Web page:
April 1, 2016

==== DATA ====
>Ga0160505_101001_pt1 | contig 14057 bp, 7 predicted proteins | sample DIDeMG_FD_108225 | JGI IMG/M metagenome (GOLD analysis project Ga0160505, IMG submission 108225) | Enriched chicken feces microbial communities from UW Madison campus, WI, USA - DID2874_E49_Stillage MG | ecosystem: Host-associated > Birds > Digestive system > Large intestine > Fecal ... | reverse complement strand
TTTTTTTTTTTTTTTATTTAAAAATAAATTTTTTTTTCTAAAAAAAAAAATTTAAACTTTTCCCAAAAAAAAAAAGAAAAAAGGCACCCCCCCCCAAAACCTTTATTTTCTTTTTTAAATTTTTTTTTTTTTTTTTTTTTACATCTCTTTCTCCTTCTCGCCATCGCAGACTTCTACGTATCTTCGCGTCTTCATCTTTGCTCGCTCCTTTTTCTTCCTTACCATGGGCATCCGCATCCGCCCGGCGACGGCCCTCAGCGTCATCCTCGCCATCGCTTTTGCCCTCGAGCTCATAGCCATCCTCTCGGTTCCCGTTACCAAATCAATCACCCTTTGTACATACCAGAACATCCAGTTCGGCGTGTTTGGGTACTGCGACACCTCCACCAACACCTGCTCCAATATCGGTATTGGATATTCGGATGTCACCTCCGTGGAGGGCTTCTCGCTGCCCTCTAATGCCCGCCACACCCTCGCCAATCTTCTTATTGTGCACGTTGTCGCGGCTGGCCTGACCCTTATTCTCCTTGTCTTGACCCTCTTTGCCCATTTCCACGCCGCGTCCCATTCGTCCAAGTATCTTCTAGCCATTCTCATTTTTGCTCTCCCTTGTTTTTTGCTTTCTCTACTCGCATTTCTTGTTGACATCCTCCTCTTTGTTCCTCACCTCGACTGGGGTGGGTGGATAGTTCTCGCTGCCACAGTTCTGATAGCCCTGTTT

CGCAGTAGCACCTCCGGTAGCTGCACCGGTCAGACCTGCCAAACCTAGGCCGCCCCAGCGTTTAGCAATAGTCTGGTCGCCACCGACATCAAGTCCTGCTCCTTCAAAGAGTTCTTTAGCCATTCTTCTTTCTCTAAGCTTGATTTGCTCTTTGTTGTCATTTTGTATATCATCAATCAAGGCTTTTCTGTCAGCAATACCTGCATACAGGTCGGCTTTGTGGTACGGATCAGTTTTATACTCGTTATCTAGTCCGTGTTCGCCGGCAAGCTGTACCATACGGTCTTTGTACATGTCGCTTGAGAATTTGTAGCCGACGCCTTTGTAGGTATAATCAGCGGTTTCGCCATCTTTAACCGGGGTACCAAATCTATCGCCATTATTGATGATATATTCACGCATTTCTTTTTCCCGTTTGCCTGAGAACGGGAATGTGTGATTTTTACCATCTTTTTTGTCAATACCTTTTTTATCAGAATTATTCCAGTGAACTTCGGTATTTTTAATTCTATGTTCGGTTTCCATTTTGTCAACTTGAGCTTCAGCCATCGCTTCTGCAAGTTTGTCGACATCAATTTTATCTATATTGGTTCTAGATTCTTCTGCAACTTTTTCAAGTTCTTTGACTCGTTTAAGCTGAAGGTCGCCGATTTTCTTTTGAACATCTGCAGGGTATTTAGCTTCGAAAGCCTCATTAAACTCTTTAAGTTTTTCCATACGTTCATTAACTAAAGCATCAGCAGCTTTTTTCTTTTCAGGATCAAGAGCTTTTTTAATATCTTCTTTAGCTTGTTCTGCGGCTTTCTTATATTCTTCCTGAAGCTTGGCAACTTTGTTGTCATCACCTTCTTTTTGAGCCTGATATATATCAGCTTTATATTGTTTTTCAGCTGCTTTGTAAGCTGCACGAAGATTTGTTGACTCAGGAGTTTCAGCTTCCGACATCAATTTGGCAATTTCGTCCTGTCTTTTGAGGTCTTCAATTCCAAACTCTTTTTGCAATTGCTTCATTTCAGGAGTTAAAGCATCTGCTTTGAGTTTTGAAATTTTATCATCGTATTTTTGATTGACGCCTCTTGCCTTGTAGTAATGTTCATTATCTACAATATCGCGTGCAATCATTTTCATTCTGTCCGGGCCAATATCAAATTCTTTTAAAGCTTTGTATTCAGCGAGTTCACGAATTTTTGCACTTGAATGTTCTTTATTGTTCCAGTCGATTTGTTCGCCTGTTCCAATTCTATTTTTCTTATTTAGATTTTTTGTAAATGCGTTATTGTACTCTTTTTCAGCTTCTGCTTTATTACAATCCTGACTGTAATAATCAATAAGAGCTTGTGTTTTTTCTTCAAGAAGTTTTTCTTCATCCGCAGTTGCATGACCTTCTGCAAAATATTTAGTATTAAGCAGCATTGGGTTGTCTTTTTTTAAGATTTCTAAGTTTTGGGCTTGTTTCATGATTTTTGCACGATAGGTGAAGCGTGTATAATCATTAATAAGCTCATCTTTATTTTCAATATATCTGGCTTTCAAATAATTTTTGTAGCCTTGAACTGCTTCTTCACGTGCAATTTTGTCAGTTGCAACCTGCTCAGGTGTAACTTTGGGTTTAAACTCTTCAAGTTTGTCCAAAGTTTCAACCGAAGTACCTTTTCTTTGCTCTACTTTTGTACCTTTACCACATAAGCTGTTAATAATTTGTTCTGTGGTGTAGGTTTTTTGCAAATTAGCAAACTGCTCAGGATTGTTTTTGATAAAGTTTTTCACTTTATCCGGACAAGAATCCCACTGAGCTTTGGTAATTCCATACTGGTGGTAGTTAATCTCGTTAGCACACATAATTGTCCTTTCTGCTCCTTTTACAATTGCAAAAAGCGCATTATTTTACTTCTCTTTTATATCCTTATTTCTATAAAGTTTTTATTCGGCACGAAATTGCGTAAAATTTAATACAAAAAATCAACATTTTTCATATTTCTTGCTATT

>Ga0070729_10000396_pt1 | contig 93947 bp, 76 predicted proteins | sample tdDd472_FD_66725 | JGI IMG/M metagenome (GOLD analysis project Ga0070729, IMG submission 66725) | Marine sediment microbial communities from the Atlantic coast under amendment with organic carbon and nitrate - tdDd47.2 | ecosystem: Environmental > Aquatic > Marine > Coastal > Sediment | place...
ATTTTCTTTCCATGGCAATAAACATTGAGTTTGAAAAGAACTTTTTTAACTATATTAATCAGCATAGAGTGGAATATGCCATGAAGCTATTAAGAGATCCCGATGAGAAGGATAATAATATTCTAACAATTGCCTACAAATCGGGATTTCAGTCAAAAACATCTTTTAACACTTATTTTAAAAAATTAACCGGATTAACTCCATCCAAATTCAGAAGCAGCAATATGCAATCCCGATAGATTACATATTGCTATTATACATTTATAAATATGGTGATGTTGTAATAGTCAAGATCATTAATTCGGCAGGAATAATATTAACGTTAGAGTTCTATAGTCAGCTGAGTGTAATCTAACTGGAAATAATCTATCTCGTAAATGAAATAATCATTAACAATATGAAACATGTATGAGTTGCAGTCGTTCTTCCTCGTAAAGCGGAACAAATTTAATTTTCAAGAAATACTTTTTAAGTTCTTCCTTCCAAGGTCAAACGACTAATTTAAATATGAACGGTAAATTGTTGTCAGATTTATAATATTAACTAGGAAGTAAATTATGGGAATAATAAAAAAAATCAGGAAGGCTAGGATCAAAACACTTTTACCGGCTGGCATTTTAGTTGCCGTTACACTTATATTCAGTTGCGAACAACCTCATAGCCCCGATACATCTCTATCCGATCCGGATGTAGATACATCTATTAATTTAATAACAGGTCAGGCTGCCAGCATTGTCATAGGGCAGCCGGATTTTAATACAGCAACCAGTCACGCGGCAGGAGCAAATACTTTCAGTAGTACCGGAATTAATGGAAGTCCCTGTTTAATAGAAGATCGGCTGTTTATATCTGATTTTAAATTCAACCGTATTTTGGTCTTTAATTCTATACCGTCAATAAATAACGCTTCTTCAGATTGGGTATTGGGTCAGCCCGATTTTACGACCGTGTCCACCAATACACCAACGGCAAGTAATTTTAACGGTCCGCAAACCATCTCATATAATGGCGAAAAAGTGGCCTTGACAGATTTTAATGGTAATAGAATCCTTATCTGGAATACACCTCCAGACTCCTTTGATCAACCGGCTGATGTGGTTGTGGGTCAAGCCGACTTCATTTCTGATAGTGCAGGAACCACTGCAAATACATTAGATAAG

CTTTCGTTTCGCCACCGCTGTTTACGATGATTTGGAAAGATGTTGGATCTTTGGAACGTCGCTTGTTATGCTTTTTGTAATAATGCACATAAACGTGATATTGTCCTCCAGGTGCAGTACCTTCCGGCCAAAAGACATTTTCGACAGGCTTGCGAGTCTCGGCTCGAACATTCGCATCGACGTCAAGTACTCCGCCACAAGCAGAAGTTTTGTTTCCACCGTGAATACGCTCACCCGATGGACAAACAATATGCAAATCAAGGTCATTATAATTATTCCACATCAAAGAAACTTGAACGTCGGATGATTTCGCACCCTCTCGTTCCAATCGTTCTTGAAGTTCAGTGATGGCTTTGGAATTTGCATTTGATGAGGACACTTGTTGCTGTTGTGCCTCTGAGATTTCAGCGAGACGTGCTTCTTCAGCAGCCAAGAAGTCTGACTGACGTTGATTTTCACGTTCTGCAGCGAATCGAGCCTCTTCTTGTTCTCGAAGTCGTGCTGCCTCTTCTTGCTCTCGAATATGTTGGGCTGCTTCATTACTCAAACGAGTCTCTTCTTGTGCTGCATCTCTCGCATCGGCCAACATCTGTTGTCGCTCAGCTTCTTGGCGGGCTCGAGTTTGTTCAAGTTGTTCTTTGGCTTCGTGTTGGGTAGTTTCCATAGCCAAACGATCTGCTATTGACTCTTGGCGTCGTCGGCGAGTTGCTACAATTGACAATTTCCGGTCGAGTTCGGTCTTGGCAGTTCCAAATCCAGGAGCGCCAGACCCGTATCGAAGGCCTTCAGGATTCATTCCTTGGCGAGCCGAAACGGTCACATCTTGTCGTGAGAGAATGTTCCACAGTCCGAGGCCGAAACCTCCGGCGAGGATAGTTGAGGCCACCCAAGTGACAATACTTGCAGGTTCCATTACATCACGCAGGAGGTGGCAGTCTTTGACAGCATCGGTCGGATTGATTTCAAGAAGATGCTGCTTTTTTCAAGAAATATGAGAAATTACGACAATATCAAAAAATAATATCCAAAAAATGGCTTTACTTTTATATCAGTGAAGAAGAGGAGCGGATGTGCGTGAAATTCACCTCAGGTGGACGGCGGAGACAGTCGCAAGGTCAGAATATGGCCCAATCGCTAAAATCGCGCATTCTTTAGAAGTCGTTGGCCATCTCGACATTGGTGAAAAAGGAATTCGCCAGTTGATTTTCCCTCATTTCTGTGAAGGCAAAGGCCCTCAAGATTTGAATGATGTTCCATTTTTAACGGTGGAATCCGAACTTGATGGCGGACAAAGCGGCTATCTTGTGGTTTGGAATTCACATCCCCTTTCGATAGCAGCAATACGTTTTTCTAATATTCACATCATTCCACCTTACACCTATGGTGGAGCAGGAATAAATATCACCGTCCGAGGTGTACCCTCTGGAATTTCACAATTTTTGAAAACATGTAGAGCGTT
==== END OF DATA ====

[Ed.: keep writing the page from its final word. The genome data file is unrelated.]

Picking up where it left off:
“I’m not happy unless you’re unhappy” seems to be an underlying, almost subliminal mantra within a good part of the political aspirant for the future of self-governance here in the US of A (both individual as well as ideological). Quick, without checking a smartphone, what was the reason given by the freshly, first time elected Mayor Jeff Hall for why Newark’s streets could not be paved? No, you don’t need to phrase it in the form of a question. That’s right, the bungled Longaberger public- private partnership. Well, just like Arnold, it’s back. The Newark Advocate headlines “Leaders discuss Big Basket future without Longaberger” by Kent Mallett (3-31-16). “The company [parent company JRJR Networks] owed $472,859 in delinquent property taxes for the Big Basket on Feb. 17, and will owe $568,132 at the end of the year.” But wait, superheroes “Mayor Jeff Hall, former Longaberger President Jim Klein, developer Jerry McClain, chamber President and CEO Cheri Hottinger, County Commissioner Tim Bubb, Newark Development Partners Director Fred Ernest, Grow Licking County Director Nate Strum and representatives from higher education and local foundations discussed ideas for the building.” Holy love handles, Bubbman, this could be fraught with danger! No problemo, Wan Woman “Hottinger said the building could be used for seminars. It has a large cafeteria area and a 100- to 120-seat theater, with a stage, several conference areas for board meetings or training. The building could have a tourism function to it, she said, but still needs multiple tenants and at least one pretty large company before it also could be used as a visitors’ center.” According to the official Licking County website “‘Grow Licking County’ is a Community Improvement Corporation and a cooperative effort between Licking County Government, The Heath-Newark-Licking County Port Authority, and the Licking County Chamber of Commerce.” “based at the Licking County Chamber of Commerce”. So much for getting the streets paved, Boy Blunder. On the state level we find “Republican Gov. John Kasich’s administration is moving forward with plans to require more than 1 million low-income Ohioans to pay a new monthly cost for Medicaid or potentially lose coverage.” (Waiver readied to require cost-sharing in Medicaid, Ann Sanner for AP, 3-31-16). For those of you keeping score at home, we just learned of Jobs and Family Services losing funding through a program promoted by Newark’s US Congressperson (and all around good guy) Pat Tiberi after losing previous funding from the State, never restored by its wannabe US president. That self same presidential candidate nationally justified his embrace of Medicaid (while vowing to destroy the ACA), on religious (compassionate) grounds. Folks are on Medicaid because they can’t afford medical care (let alone premiums). “But I can’t be happy, till I make you unhappy too.” Is everyone unhappy? Almost, but not quite! “Ohio assures profits for 2 energy companies” by Jessie Balmert for Gannett (3-31-16) reports that “The Public Utilities Commission of Ohio in a 5-0 vote Thursday approved plans from Akron-based FirstEnergy and Columbus-based American Electric Power that require customers to subsidize aging plants.” And “Ohio Consumers’ Counsel initially estimated the plans would cost customers as much as $6 billion over eight years. That amounted to an extra $800 for every FirstEnergy customer and $700 for every AEP customer over that time.” After what we’ve witnessed with the price of petroleum, FirstEnergy and AEP must be very happy. But wait, there’s more! “Republicans lied in Wisconsin: Here’s how you know the state’s voter ID law is a complete sham Wisconsin GOPers insisted the law wasn’t intended to suppress the vote. A new report suggests that wasn’t true” by Elias Isquith, staff writer for Salon (3-30-16). “On April 5, when voters cast ballots in Wisconsin’s Republican and Democratic primaries, the state’s controversial voter ID bill will face its biggest test since Governor Scott Walker signed it into law in 2011. For the first time in a major election, citizens will be required to show approved forms of identification in order to vote. The law mandates that the state run a public-service campaign “in conjunction with the first regularly scheduled primary and election” to educate voters on what forms of ID are acceptable. But Wisconsin has failed to appropriate funds for the public education campaign.” Not only that, but “the Government Accountability Board [“the nonpartisan agency responsible for producing voter education materials”] decided against making a formal funding request to the legislature, which had already introduced a bill to dismantle the agency.” Isquith concludes “With anywhere between 200,000 to 350,000 Wisconsin citizens potentially facing disenfranchisement, according to [Pro Publica’s Sarah] Smith’s report, the voter ID law is on pace to work exactly as intended.” Is everyone unhappy?